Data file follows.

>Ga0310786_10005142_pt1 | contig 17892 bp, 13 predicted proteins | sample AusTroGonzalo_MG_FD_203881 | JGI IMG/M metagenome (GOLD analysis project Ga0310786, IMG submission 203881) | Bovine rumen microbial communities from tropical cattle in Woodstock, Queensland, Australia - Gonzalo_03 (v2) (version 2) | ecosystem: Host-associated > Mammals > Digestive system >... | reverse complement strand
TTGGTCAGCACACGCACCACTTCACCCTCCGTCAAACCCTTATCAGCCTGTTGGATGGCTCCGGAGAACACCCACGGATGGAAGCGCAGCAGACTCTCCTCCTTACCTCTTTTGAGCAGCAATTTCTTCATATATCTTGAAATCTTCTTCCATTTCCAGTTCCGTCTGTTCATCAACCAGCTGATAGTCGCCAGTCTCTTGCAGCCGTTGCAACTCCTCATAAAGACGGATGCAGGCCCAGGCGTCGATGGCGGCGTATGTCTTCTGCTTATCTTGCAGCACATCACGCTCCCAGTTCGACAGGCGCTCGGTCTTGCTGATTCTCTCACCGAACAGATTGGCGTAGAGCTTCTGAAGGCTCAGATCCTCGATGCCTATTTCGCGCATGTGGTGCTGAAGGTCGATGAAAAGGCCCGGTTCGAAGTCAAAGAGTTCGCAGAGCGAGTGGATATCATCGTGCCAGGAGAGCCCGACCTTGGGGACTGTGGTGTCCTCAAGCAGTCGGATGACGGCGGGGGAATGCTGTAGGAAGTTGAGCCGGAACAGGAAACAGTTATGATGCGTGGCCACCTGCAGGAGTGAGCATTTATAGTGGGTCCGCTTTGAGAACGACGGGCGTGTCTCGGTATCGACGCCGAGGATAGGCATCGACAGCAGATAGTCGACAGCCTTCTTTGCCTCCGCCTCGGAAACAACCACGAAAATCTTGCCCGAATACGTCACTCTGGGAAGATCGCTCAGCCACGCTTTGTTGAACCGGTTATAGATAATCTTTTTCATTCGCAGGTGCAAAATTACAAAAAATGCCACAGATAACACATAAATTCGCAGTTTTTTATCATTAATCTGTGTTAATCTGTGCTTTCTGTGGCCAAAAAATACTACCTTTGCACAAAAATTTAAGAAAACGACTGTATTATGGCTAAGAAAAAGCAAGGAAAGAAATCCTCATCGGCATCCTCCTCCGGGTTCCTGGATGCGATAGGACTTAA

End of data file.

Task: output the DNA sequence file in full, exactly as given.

>Ga0310786_10005142_pt1 | contig 17892 bp, 13 predicted proteins | sample AusTroGonzalo_MG_FD_203881 | JGI IMG/M metagenome (GOLD analysis project Ga0310786, IMG submission 203881) | Bovine rumen microbial communities from tropical cattle in Woodstock, Queensland, Australia - Gonzalo_03 (v2) (version 2) | ecosystem: Host-associated > Mammals > Digestive system >... | reverse complement strand
TTGGTCAGCACACGCACCACTTCACCCTCCGTCAAACCCTTATCAGCCTGTTGGATGGCTCCGGAGAACACCCACGGATGGAAGCGCAGCAGACTCTCCTCCTTACCTCTTTTGAGCAGCAATTTCTTCATATATCTTGAAATCTTCTTCCATTTCCAGTTCCGTCTGTTCATCAACCAGCTGATAGTCGCCAGTCTCTTGCAGCCGTTGCAACTCCTCATAAAGACGGATGCAGGCCCAGGCGTCGATGGCGGCGTATGTCTTCTGCTTATCTTGCAGCACATCACGCTCCCAGTTCGACAGGCGCTCGGTCTTGCTGATTCTCTCACCGAACAGATTGGCGTAGAGCTTCTGAAGGCTCAGATCCTCGATGCCTATTTCGCGCATGTGGTGCTGAAGGTCGATGAAAAGGCCCGGTTCGAAGTCAAAGAGTTCGCAGAGCGAGTGGATATCATCGTGCCAGGAGAGCCCGACCTTGGGGACTGTGGTGTCCTCAAGCAGTCGGATGACGGCGGGGGAATGCTGTAGGAAGTTGAGCCGGAACAGGAAACAGTTATGATGCGTGGCCACCTGCAGGAGTGAGCATTTATAGTGGGTCCGCTTTGAGAACGACGGGCGTGTCTCGGTATCGACGCCGAGGATAGGCATCGACAGCAGATAGTCGACAGCCTTCTTTGCCTCCGCCTCGGAAACAACCACGAAAATCTTGCCCGAATACGTCACTCTGGGAAGATCGCTCAGCCACGCTTTGTTGAACCGGTTATAGATAATCTTTTTCATTCGCAGGTGCAAAATTACAAAAAATGCCACAGATAACACATAAATTCGCAGTTTTTTATCATTAATCTGTGTTAATCTGTGCTTTCTGTGGCCAAAAAATACTACCTTTGCACAAAAATTTAAGAAAACGACTGTATTATGGCTAAGAAAAAGCAAGGAAAGAAATCCTCATCGGCATCCTCCTCCGGGTTCCTGGATGCGATAGGACTTAA